Motivation Concept Map

Get Started. It's Free
or sign up with your email address
Rocket clouds
Motivation Concept Map by Mind Map: Motivation Concept Map

1. Teachers need to utilize intrinsic and extrinsic motivators

2. Maslow's Hierarchy of Needs

2.1. Motivation is based on people seeking fulfillment and change through personal growth

2.2. Hierarchy of Needs

2.3. Most behavior is MULTI-motivated

2.4. Teachers need to ensure that the basic needs are being met before expecting students to succeed in the classroom.

2.5. Basic needs must be more or less met (rather than all or none) prior to higher needs, but the order of the needs is not fixed and can be flexible based on outside events

2.6. Impact on Teaching

2.6.1. Being Needs: Don't arise from deprivation, but from a desire to grow as a person. Meeting aesthetic needs: pleasant lighting, colorful wall displays, clean room, pleasant smells, appealing layout Meeting intellectual needs: challenging lessons, use a variety of approaches, critical-thinking, encourage higher-order thinking, teach transferable knowledge Meeting self-actualization needs: expect students to do their best, allow students to explore and discover, make connections to "real" life, use metacognitive activities If students achieve self-actualization they can reach their "FLOW STATE," which is where they are completely present in their activity

2.6.2. Basic/Deficiency Needs: arise due to deprivation and motivate people to fulfill them. Meeting emotional/belonging needs: get to know students, be available, listen and be supportive, value student thoughts and opinions, provide opportunities for group/collaborative work Meeting survival needs: free/reduced lunches, suitable room temperatures, bathroom and drink breaks, snacks in the classroom Meeting safety needs: well-planned emergency procedures, fair discipline, consistent expectations and routines, accepting/non-judgemental environment

3. Intrinsic and Extrinsic Motivation

3.1. Intrinsic motivation

3.1.1. Motivation that comes from within the learner Ways of driving behavior Activity enjoyable Fun and exciting Studying a subject they find fascinating

3.2. Extrinsic motivation

3.2.1. Motivation that comes from someone other than the learner Ways of driving behavior Win awards Competing in a contest Studying for a good grade Avoid punishment

4. Goal Theory

4.1. an overall approach to motivation that emphasizes the need to establish goals as intrinsic motivation.

4.2. Goals that affect achievement INDIRECTLY

4.2.1. Failure Avoidance Goals Often they are a negative byproduct of the competitiveness of performance goals Undermine academic achievement

4.2.2. Social Goals Most students need and value relationships, both with classmates and with teachers, and often they get a good deal of positive support from the relationships. But the effects of social relationships are complex, and at times can work both for and against academic achievement.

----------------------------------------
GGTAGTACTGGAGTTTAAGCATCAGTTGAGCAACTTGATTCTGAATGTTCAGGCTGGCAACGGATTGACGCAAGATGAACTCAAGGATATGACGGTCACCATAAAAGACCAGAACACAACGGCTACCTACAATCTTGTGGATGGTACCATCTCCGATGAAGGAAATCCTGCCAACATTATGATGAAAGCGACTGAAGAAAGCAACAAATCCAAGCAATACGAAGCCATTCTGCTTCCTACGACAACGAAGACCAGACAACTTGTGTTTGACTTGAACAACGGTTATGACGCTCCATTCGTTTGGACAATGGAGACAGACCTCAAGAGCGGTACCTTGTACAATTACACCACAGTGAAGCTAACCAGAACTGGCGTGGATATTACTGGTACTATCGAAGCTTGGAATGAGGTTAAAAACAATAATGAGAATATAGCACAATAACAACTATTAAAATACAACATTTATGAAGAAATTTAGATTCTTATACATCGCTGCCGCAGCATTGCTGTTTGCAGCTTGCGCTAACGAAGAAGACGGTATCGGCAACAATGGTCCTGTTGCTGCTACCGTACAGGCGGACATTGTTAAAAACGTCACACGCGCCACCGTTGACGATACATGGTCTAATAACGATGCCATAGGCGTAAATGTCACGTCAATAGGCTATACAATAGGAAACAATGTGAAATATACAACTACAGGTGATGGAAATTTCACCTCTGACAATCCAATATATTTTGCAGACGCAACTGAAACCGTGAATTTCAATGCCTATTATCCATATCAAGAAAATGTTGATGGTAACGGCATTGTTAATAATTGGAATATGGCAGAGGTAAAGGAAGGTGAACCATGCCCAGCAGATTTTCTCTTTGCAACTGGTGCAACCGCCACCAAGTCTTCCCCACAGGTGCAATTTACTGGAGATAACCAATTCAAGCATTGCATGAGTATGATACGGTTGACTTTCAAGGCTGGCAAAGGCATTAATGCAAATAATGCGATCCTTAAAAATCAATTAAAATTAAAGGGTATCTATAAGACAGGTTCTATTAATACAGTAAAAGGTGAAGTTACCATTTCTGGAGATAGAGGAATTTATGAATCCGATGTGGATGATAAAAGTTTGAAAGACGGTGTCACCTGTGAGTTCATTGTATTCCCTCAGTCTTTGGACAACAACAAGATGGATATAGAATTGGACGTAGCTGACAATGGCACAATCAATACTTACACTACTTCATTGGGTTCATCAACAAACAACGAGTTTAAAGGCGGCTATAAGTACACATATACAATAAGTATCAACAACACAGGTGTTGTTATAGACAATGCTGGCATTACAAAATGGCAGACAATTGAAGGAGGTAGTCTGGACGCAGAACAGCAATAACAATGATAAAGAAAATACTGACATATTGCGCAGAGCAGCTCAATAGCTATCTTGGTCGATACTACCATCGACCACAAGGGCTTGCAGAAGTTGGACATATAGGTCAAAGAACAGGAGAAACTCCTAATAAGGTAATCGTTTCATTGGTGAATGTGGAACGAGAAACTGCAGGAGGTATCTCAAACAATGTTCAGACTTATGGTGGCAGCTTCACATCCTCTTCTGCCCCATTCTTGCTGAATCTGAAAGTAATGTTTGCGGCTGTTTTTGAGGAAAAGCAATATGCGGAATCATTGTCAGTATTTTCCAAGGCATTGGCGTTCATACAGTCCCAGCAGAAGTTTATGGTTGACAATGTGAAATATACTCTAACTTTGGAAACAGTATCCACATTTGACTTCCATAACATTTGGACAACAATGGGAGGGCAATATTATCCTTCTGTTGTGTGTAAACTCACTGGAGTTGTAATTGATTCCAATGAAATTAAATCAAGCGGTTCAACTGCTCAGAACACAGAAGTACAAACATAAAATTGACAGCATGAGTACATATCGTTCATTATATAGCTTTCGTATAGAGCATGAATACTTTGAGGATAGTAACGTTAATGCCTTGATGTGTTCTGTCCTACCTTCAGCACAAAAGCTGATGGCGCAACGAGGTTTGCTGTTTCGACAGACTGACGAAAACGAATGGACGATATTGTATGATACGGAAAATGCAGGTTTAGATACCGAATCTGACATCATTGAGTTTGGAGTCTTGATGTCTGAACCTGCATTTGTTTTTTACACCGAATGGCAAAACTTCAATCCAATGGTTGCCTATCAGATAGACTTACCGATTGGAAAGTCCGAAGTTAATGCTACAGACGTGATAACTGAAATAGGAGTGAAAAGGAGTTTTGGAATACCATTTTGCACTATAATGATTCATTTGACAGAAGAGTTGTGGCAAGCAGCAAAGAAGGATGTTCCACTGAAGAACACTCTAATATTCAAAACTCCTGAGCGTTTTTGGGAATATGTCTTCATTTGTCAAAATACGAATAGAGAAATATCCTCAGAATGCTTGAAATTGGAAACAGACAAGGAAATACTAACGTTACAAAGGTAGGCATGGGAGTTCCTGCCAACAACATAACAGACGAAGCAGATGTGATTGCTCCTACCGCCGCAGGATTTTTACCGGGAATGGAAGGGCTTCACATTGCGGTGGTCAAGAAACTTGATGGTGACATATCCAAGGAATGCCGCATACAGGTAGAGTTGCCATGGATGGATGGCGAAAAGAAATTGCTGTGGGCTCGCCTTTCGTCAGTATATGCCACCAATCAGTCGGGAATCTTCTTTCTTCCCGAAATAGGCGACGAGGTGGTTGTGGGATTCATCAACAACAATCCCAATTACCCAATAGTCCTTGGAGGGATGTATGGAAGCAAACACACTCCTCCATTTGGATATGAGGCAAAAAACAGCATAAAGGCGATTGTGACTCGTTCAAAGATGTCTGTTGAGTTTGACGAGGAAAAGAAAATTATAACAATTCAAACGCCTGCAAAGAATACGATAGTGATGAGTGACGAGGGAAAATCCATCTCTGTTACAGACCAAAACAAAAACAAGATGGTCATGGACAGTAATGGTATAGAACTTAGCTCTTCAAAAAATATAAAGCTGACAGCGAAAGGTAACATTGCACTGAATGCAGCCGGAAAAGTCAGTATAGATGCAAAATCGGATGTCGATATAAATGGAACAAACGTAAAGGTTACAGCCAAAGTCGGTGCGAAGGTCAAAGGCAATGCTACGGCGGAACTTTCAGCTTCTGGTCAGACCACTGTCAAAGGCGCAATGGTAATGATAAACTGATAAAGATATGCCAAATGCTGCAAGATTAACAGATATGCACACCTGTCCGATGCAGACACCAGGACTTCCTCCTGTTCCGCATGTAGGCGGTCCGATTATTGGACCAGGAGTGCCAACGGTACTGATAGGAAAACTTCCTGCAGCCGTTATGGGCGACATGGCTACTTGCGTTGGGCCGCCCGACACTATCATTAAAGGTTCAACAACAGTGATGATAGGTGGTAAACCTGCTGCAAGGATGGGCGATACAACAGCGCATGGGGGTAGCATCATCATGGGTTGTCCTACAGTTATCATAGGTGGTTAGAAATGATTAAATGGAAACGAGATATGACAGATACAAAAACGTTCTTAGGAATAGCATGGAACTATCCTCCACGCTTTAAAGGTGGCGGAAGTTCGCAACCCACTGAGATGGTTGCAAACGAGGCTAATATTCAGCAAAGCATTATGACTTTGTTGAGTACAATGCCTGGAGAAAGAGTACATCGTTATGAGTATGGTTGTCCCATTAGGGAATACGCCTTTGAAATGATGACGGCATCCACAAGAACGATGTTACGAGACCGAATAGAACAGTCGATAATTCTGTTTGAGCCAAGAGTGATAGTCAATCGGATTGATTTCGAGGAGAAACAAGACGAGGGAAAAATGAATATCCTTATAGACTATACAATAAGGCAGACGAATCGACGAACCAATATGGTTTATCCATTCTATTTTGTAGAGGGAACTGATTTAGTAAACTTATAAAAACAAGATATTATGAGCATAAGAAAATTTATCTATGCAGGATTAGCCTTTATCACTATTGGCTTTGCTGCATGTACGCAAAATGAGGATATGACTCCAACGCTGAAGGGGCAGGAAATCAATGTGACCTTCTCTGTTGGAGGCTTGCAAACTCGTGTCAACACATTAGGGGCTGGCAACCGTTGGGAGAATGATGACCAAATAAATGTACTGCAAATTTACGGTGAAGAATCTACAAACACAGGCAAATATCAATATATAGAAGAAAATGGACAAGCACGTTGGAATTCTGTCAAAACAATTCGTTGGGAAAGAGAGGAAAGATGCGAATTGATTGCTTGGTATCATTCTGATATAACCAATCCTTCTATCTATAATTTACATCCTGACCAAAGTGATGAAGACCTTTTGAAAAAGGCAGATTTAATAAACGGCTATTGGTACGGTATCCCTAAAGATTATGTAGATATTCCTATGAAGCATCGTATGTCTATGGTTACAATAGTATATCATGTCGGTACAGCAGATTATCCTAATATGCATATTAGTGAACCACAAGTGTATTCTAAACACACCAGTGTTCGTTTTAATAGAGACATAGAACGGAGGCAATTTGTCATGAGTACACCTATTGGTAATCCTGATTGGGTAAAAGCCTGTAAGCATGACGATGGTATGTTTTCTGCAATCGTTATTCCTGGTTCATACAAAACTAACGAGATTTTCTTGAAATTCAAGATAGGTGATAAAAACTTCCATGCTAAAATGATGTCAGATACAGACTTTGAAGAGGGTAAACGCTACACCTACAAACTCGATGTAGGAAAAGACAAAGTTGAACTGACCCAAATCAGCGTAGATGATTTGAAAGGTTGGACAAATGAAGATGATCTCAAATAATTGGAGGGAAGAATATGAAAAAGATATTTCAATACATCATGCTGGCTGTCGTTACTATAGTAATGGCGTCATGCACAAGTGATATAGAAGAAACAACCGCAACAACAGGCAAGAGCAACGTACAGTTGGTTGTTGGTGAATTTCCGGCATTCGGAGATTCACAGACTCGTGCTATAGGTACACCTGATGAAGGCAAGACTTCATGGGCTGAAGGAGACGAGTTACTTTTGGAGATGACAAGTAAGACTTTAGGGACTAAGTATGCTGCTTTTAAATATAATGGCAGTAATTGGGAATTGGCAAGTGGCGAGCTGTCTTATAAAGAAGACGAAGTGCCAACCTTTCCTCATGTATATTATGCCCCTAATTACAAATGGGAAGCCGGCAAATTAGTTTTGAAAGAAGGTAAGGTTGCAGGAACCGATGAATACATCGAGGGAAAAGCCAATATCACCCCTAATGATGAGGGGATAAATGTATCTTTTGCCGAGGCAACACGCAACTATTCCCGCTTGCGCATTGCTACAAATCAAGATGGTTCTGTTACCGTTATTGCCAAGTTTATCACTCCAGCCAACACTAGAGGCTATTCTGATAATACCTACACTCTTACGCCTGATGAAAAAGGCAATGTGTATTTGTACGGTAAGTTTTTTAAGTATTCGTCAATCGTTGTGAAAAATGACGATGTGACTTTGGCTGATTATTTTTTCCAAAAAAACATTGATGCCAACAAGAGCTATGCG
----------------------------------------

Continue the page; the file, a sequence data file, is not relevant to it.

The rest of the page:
4.3. Goals that contribute to achievement

4.3.1. Performance Goals performance, relative ability, ego-involved, approach and avoidance extrinsic motivation

4.3.2. Mastery Goals understanding of concepts and content, and application to tasks - learning, task-involved, approach and avoidance enjoyment of learning the material Intrinsic Motivation

5. Self Determination

5.1. Focuses on motivation

5.1.1. Extrinsic Rewards, outside motivators

5.1.2. Intrinsic Personal fulfillment, passion, internal motivators Competence and autonomy are the basis of intrinsic motivation

5.2. Needs

5.2.1. Competence: seek to control outcome and experience of mastery

5.2.2. Autonomy: desire to be causal agents of ones own life and act in harmony with ones integrated self. This does not necessarily mean independence from others

5.2.3. Relatedness: will to interact, be connected to, and experience caring for others

5.3. Inherent Growth Tendencies

5.3.1. In order to actualize students potential, they need nurturing from the social environment. If this happens they grow, if it does not, they do not. They will not actualize if their basic needs are not fulfilled

6. Self-efficacy, Expectancy × Value, and Learned Helplessness

6.1. Self-efficacy (Bandura)

6.1.1. Belief in one's abilities "Self-belief does not necessary ensure success, but self-disbelief assuredly spawns failure" (Bandura 1997) Opportunities should be provided to achieve small successes.

6.2. Expectancy × Value

6.2.1. Expect to be successful Achievement in small things can be translated to expectation of success in larger tasks.

6.2.2. Perceived value of a task is necessary Grades are often a motivator for students but sometimes it isn't enough and different strategies must be employed.

6.3. Learned Helplessness

6.3.1. Belief that no amount of effort will lead to success Small success can be used to boost confidence to help combat learned helplessness.

7. Guiding Principles

7.1. Teachers should help students achieve "Flow State"

7.2. There's an inherent ability and desire to grow

7.3. Teachers should have goals that contribute directly AND indirectly to achievement

7.4. Students need to believe that they can achieve (growth mindset)

8. Cognitive Arousal

8.1. There is a point of optimal cognitive arousal for student's minds

8.1.1. If students are too cognitively aroused, their behavior will be impaired due to strong anxiety

8.1.2. If students are not cognitively aroused enough, their performance is affected due to lack of interest

9. Attribution Theory

9.1. Considers to whom or what students attribute their success

9.1.1. Locus (location) Internal (dispositional) External (situational)

9.1.2. Stability (likelihood of change) Stable Unstable

9.1.3. Control (Power) Controllable Uncontrollable

10. Names

10.1. Haley Crystal (Maslow)

10.2. Lacey Berger (Goal Theory)

10.3. Callie Campbell (Self-Determination)

10.4. Daniel Carroll (Self-efficacy)

10.5. Lucy Franklyn (Intrinsic/Extrinsic)